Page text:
The Shwezigon is one monument among the four main significant buildings of Bagan. Shwezigon was built as the most important reliquary shrine in Bagan, a centre of prayer and reflection for the new Theravada faith King Anawarahta had established in Bagan. The pagoda is standing between the village of Wetkyi-in and Nyaung U. It is a beautiful pagoda and was commenced by King Anawrahta but not completed until the reign of King Kyanzittha (1084-1113). King Kyanzittha was thought to have built his palace nearby.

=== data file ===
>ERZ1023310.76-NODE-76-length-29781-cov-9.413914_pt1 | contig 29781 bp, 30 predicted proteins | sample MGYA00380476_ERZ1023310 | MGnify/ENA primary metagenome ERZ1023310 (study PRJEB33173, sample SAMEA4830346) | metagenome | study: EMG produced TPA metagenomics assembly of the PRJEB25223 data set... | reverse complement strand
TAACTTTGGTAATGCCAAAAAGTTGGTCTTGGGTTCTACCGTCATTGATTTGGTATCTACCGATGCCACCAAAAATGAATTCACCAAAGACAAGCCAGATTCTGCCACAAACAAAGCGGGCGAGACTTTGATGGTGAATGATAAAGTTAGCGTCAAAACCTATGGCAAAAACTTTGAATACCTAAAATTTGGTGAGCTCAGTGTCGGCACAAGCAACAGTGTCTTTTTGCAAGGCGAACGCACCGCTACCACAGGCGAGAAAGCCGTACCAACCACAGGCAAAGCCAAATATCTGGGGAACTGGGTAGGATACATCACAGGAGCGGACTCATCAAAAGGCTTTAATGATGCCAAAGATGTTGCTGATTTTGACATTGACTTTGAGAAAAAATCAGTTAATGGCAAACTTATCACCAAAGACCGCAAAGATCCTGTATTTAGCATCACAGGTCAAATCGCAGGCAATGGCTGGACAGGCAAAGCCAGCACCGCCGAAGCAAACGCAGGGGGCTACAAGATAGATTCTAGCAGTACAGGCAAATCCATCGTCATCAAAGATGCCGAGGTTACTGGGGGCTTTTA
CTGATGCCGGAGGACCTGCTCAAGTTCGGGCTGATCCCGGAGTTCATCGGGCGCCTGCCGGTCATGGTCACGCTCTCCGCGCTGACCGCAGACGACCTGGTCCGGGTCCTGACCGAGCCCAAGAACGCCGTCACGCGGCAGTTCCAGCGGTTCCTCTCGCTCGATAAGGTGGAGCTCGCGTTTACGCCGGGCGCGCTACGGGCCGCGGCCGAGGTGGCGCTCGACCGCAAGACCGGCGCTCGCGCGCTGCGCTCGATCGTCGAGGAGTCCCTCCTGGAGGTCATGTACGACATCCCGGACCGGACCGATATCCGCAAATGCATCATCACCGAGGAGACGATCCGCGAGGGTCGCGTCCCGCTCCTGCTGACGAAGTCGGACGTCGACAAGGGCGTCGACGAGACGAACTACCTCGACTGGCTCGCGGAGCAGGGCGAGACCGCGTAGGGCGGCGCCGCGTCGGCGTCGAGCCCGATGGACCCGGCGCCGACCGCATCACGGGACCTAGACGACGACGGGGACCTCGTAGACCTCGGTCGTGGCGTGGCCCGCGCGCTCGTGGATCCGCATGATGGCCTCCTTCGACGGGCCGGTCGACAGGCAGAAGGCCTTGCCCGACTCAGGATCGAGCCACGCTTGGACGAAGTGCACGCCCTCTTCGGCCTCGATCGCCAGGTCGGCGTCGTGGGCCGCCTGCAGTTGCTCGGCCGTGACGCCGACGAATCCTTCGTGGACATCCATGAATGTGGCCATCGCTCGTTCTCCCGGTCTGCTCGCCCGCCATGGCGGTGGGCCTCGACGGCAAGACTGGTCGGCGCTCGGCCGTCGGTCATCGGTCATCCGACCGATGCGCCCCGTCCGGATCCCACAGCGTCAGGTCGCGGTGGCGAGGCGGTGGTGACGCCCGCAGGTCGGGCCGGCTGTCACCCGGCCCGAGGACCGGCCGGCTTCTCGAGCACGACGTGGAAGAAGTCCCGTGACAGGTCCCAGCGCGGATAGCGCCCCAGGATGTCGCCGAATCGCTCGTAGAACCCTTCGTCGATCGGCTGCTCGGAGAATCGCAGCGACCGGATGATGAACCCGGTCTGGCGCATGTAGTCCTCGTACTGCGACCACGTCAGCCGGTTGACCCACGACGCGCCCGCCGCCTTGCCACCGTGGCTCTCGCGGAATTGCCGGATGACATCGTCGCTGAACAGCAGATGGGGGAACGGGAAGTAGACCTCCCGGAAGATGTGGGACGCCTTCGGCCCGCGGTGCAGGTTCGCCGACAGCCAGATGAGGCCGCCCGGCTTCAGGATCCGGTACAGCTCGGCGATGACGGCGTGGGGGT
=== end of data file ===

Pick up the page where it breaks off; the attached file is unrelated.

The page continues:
It was known that, the Shwezigon was built to enshrine one of the four replicas of the Buddha tooth in Kandy, Sri Lanka, and it was to mark the northern edge of the city. The other three tooth replicas were enshrined in other three more pagodas. The second tooth replica went to Lawkananda Pagoda, a smaller pagoda to the south end of the city. Then the third replica went to Tan Kyi Taung (Tant Kyi Hill) Pagoda, a pagoda on the western bank of the Ayeyarwady River. The last one was enshrined into Tu Yuan Taung (Tu Yuan Hill), a pagoda on the summit of a hill 32 km to the east. The pagoda’s graceful bell shape became a prototype for virtually all later pagodas all over Myanmar. The gilded pagoda sits on three rising terraces. Enameled plaques in panels around the base of the pagoda illustrate scenes from the previous lives of the Buddha, also known as the 550 Jatakas. At the cardinal points, facing the terrace stairways, are four shrines, each of which houses a four-meter-high bronze standing Buddha. These bronze Buddha images are known to be the last survived images of the ancient time. Their left hands exhibit the vitarka or ‘exposition’ mudra while the right hands are held palm outward, fingers straight up, portraying the gesture of abhaya or ‘no fear’. A10-cm circular indention in a stone slab near the eastern side of the pagoda was filled with water to allow former Myanmar monarchs to look at the reflection of the hti (or the tope umbrella of the pagoda) without tipping their heads backward (which might have caused them to lose their crowns). Visitors can view the bejeweled hti through a telescope. Surrounding the pagoda are clusters of zayats (rest houses) and shrines, some of them old, others more modern, though none of them are original. In addition to ranking as one of the oldest pagodas in Bagan, Shwezigon is known as the site where the 37 pre-Buddhist nats (the spirits) were first officially endorsed by the Myanmar monarchy. Images of the 37 nats can be seen in a shed to the southeast of the platform. At the eastern end of the shed stands an original stone statue of Thagyamin (Sakra), king of the nats and a direct appropriation of the Hindu god Indra. This is the oldest known free-standing Thagyamin figure in Myanmar. Flanked by tigers representing her forest home, another small shrine in the south-eastern corner of the grounds is reserved for Mae Wunna, the guardian nat of medicinal roots and herbs, near the region.